Sunday, June 21, 2009

TimeTrak: How To Start A Project

Before you write the first line of code for any project, you better have a plan! Better still, you should have full documentation for the project, including requirements documents, design documents, and most importantly a contract that defines the project scope. To me, defining a project scope includes finalizing how you will be paid, how much, what you will do, what the project encompasses, and perhaps a schedule that's subject to change. How do you get there?

I usually start by understanding the project scope. Through emails and coffee shop meetings, I seek to understand what the product from the project is expected to acheive (the goals) from a non-technical perspective. Usually, it is business-minded people you will encounter first, and most are good at expressing their ideas and what they want. Take good notes because it's your job to translate all their blurb into something that makes sense technically. The results of this analysis will tell you whether (a) you have the skills and resources for the project (b) what is involved so you can adjust your price, or (c) whether the project can be successful at all. This has to last a short period because you are doing it for free.

Next you draw up a requirements document that explains what you understand and how you intend to acheive the solution/product. I use a modified IEEE-recommended software requirements specification (SRS) template, providing an overview of the project, breakdown of the project into phases, cost analysis, and a contract. Before you start the first phase, this has to be agreed to by all parties, because it locks down the scope.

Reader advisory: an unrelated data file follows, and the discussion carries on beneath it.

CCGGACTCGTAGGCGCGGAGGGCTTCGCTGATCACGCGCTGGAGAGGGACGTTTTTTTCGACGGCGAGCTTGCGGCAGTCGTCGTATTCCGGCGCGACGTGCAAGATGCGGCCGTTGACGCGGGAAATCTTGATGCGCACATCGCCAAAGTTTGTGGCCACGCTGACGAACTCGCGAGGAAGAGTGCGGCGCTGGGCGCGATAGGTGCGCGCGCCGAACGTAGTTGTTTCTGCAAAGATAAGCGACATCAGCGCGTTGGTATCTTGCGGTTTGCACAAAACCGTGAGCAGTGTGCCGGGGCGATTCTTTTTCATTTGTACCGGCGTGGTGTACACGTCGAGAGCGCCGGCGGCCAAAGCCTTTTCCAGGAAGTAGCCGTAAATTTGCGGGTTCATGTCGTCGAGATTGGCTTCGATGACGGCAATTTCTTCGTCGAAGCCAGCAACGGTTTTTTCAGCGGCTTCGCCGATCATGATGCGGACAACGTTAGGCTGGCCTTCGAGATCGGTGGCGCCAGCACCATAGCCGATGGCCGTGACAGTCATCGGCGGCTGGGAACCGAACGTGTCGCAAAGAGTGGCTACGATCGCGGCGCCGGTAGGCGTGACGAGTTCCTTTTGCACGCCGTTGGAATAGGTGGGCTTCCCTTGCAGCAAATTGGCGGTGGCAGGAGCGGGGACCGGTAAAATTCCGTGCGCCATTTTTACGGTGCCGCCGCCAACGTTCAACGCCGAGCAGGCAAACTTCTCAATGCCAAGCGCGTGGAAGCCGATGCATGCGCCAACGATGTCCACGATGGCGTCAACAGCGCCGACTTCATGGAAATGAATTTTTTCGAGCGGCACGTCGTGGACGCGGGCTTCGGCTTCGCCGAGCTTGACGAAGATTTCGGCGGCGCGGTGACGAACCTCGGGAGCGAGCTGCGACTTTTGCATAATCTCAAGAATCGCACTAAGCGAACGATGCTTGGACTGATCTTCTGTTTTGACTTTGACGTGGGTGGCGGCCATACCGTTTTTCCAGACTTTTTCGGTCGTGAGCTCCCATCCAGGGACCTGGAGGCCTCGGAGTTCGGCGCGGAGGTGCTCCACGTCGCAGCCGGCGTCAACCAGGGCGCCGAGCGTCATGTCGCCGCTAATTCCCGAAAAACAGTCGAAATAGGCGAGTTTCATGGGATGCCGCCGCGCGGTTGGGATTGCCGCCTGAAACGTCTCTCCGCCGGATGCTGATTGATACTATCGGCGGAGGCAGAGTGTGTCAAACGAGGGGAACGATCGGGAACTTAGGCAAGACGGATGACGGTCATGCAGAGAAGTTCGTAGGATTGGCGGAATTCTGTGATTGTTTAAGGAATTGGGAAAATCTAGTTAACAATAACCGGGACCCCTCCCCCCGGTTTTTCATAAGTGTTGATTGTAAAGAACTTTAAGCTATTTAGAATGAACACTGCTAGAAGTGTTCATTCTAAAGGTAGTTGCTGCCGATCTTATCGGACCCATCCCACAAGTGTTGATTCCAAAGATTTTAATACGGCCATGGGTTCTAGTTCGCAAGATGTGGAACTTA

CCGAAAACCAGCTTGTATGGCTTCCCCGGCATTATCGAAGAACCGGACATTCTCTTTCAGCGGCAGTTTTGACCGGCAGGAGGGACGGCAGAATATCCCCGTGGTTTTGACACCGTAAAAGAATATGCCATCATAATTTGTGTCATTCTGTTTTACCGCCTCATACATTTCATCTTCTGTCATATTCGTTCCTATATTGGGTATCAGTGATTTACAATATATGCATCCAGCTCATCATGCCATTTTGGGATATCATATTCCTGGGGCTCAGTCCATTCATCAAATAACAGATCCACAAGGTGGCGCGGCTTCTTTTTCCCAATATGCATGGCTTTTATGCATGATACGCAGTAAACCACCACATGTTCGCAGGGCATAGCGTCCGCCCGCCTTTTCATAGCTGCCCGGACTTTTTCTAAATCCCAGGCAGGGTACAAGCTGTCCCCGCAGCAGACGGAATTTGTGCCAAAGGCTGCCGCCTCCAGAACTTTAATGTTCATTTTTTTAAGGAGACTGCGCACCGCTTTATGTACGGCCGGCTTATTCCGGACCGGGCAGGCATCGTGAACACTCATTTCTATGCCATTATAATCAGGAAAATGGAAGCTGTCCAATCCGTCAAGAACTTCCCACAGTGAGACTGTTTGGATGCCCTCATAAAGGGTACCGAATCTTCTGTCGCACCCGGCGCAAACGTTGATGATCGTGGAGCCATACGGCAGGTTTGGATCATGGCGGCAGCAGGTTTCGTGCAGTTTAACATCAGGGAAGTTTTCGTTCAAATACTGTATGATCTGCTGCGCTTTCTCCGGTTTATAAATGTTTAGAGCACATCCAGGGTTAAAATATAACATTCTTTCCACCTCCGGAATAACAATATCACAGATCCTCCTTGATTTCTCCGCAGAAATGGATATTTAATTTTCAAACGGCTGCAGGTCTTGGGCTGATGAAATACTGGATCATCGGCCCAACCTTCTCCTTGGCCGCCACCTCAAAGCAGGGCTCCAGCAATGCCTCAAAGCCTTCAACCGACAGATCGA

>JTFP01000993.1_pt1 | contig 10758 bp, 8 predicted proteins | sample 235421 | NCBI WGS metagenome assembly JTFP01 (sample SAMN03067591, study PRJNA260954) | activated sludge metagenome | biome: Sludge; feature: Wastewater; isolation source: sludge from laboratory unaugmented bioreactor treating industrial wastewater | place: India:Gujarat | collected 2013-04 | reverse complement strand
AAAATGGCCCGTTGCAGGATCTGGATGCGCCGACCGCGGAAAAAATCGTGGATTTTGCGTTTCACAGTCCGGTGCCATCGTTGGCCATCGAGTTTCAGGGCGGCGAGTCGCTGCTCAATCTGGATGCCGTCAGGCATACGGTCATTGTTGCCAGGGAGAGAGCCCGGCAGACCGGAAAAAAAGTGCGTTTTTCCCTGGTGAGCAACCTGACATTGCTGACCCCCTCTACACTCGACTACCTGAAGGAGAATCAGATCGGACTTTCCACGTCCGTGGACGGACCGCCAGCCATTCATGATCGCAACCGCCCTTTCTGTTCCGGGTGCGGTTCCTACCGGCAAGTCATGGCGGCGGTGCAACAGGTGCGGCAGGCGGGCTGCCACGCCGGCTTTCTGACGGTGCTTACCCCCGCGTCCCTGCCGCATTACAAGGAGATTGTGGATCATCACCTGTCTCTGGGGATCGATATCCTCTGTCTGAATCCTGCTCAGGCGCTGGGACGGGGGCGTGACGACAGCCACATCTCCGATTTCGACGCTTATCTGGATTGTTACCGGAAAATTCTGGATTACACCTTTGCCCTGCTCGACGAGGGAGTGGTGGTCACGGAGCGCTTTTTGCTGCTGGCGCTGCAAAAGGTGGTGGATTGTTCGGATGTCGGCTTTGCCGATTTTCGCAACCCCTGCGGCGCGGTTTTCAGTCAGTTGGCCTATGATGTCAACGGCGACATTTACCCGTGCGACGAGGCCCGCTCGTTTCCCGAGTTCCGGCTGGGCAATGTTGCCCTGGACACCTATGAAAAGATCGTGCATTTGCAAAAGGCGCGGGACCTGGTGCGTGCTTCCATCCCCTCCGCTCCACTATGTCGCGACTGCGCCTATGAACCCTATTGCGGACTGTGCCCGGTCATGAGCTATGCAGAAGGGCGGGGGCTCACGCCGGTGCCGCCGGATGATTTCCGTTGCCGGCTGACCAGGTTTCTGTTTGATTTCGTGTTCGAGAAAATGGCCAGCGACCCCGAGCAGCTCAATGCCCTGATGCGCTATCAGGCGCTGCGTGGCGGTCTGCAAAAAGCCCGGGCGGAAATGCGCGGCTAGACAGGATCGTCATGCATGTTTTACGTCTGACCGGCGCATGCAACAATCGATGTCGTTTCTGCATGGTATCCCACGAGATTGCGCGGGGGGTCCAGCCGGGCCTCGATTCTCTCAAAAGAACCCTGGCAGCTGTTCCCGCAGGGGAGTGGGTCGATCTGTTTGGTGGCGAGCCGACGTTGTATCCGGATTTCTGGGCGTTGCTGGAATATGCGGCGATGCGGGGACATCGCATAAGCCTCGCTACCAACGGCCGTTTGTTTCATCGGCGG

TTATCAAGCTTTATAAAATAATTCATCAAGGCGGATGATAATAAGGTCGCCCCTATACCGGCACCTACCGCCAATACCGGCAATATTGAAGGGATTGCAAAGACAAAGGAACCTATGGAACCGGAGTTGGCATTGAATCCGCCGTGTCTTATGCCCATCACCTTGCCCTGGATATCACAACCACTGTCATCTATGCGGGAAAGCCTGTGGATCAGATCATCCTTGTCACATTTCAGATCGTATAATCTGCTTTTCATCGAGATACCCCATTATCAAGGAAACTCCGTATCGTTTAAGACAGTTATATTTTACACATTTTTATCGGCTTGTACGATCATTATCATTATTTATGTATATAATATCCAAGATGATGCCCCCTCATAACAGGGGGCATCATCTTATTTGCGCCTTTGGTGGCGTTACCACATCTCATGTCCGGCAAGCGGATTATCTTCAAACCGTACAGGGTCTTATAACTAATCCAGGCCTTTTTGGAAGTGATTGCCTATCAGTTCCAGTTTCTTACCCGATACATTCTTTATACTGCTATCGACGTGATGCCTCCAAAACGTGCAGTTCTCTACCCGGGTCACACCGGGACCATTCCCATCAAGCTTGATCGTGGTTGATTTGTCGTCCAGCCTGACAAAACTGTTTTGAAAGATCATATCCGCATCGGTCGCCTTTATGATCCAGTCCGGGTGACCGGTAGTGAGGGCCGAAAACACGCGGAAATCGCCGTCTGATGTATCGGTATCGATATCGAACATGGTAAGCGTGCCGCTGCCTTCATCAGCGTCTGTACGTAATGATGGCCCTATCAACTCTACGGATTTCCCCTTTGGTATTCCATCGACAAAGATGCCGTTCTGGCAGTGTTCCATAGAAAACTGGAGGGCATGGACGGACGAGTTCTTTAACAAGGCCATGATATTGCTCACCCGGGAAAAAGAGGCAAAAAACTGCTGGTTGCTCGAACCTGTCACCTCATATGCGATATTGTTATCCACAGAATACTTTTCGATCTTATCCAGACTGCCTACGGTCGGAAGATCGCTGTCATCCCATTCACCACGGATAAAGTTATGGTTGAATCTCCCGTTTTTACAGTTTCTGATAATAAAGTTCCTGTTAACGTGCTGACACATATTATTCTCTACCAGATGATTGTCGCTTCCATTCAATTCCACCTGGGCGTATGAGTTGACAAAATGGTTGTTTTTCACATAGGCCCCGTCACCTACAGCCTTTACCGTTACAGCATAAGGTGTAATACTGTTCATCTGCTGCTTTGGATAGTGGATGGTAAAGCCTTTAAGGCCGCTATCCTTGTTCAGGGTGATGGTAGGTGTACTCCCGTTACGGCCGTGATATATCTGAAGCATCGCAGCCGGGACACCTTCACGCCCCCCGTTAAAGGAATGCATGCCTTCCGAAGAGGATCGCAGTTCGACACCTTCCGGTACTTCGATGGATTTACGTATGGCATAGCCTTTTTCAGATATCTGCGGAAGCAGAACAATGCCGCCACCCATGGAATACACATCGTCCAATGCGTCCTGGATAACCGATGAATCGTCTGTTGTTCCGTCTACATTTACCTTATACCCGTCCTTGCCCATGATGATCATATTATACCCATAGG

As soon as the project spec is agreed to, you may now start paid work. I usually prepare by setting up my development enviroment (laptop, libraries I'll need, tools - including IDEs and analysis and test tools, test bays, and brand new notes book). The first day is spent testing a development process I'll use: I prefer end-to-end agile-like development of features including requirements analysis, design, implementation, and test/integration. You build documentation as you go along. The foundation infrastructure in place, you are ready for the first phase.

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